as informed in Restaurants, cafes and canteens in France have been banned from offering customers unlimited amounts of sugary drinks in an attempt to reduce obesity.
The aim of the law is to “limit, especially among the young, the risks of obesity, overweight and diabetes” in line with WHO recommendations.
The new law makes it illegal to offer all-you-can-drink deals anywhere in France, where the number of overweight or obese people has increased in recent years.
The new law in France also targets sports drinks containing added sugar or sweeteners.
French people are on average slimmer than UK citizens (20.1 per cent) but fatter than Italians (10.7 per cent).
as informed in France Bans Refills Of Sugary DrinksThe regulation is the latest effort to decrease the “relentless rise” in the national obesity rate, as the government called it.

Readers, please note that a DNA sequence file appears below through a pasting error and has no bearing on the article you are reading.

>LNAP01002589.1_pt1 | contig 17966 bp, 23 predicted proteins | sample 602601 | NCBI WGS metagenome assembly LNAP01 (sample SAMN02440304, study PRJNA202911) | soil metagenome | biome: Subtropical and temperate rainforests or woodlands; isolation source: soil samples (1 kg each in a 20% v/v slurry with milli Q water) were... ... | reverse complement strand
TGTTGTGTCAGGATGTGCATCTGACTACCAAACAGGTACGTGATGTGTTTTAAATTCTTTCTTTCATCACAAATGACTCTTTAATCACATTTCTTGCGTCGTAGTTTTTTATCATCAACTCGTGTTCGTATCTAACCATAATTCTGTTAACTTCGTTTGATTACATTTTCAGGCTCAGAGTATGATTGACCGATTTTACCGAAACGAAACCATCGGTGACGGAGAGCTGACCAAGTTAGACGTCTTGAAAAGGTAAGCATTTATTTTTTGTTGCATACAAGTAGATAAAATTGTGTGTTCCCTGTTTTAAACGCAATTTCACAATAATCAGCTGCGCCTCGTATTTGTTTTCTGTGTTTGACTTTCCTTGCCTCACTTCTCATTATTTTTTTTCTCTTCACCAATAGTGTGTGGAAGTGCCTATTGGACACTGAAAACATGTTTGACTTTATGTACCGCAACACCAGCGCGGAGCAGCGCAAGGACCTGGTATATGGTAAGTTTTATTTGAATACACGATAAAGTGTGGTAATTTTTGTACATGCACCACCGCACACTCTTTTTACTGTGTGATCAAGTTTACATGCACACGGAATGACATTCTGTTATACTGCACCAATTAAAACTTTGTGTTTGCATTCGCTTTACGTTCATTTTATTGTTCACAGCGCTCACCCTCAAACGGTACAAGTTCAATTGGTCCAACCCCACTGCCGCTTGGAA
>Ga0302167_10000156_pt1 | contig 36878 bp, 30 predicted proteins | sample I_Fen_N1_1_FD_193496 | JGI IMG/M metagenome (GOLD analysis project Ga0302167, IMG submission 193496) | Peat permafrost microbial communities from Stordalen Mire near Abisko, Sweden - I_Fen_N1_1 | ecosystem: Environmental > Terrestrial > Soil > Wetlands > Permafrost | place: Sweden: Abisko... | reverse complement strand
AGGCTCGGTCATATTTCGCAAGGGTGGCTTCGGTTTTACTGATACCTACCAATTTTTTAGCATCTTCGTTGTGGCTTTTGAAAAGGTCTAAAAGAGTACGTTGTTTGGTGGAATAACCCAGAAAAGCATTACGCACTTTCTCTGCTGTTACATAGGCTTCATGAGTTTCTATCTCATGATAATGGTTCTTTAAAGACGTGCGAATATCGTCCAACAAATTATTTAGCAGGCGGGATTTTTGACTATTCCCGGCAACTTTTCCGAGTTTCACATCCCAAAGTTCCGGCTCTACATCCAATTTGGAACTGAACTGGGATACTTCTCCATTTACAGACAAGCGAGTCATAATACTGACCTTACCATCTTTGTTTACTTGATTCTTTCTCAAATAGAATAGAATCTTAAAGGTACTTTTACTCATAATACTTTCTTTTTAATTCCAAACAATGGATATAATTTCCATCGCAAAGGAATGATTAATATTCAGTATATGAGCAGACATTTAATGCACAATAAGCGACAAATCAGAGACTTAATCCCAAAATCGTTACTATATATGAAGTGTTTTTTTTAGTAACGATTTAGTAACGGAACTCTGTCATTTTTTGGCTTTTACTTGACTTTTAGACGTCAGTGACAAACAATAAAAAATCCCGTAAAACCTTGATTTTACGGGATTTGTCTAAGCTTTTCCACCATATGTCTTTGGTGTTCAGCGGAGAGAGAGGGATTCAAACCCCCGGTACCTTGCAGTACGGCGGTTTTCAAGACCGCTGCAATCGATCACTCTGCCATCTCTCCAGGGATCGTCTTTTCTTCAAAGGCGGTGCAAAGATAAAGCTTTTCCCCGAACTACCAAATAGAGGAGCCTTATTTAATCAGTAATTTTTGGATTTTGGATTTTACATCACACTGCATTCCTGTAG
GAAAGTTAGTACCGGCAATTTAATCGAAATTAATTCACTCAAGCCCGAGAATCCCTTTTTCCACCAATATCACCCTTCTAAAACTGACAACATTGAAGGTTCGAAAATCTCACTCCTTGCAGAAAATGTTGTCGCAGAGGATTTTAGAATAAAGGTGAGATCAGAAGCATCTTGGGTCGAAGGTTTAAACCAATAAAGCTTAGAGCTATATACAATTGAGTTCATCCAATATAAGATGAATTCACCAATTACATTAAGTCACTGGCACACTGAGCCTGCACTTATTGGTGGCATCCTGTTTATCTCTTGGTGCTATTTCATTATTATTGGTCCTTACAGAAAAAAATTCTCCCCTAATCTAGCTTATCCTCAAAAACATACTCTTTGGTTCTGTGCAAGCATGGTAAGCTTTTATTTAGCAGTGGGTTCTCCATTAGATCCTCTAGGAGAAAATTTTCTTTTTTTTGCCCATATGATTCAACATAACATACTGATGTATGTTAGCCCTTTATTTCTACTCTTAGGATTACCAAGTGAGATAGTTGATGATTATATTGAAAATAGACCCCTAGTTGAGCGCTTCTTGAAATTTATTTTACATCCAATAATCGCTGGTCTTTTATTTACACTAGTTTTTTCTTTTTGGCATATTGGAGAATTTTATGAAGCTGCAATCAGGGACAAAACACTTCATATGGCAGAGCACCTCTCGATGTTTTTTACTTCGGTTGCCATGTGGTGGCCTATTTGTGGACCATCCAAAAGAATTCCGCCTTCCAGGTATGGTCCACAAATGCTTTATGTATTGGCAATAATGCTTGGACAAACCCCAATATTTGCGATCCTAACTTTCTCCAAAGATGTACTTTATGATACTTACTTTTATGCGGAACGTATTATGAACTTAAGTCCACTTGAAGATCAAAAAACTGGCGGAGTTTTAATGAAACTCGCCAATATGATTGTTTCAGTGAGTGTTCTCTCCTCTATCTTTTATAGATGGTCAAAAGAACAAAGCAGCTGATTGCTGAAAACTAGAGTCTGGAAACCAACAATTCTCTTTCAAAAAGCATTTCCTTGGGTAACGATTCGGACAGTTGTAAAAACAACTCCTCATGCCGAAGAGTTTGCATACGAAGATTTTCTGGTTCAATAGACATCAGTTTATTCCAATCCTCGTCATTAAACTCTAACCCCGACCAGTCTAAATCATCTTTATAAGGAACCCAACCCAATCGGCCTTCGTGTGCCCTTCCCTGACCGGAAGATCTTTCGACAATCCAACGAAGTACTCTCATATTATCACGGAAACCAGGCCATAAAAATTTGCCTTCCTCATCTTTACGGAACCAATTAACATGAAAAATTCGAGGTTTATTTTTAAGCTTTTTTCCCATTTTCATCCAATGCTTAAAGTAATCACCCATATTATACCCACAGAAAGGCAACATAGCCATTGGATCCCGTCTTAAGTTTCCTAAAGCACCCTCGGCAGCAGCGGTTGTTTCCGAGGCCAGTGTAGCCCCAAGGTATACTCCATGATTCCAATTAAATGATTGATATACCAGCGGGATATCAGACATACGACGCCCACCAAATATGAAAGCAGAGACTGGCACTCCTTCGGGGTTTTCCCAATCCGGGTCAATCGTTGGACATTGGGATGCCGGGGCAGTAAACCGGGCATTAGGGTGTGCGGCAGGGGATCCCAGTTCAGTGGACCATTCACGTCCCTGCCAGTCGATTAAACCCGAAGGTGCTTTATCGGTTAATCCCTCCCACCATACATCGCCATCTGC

Among the European countries, Malta has the highest obesity rate at 26 percent, while the lowest shares of obesity were recorded in Romania, at 9.4 percent.
AdvertisementRestaurants in France will face prosecution starting Jan. 27 should they offer unlimited soda refills to customers.
The same report suggests that obesity rates can be correlated to education.
No significant difference in prevalence was observed between middle-aged and older adults,” a National Center for Health Statistics data brief reported.
as informed in
France Is Banning Unlimited Soda Refills to Fight Obesity
France has banned restaurants from offering unlimited refills of soda and sugary drinks , the latest bid to decrease the rise in the nation’s obesity rate.
The new order, implemented on Jan. 27, will mean that hotels, restaurants and school cafeterias will no longer have soda fountains.
Even though France’s overall obesity rate is relatively low—41% of women and 57% of men between 30 to 60 were obese or overweight —the laws are in accordance with World Health Organization (WHO) recommendations.
WHO presented statistics in 2016 on the good effects of imposing a sugar tax.
The move is part of a spate of health initiatives implemented by the country, which includes a “soda tax” imposed on sweetened drinks, a ban on vending machines in schools and a limit on the servings of french fries to once a week in schools, the New York Times reports .
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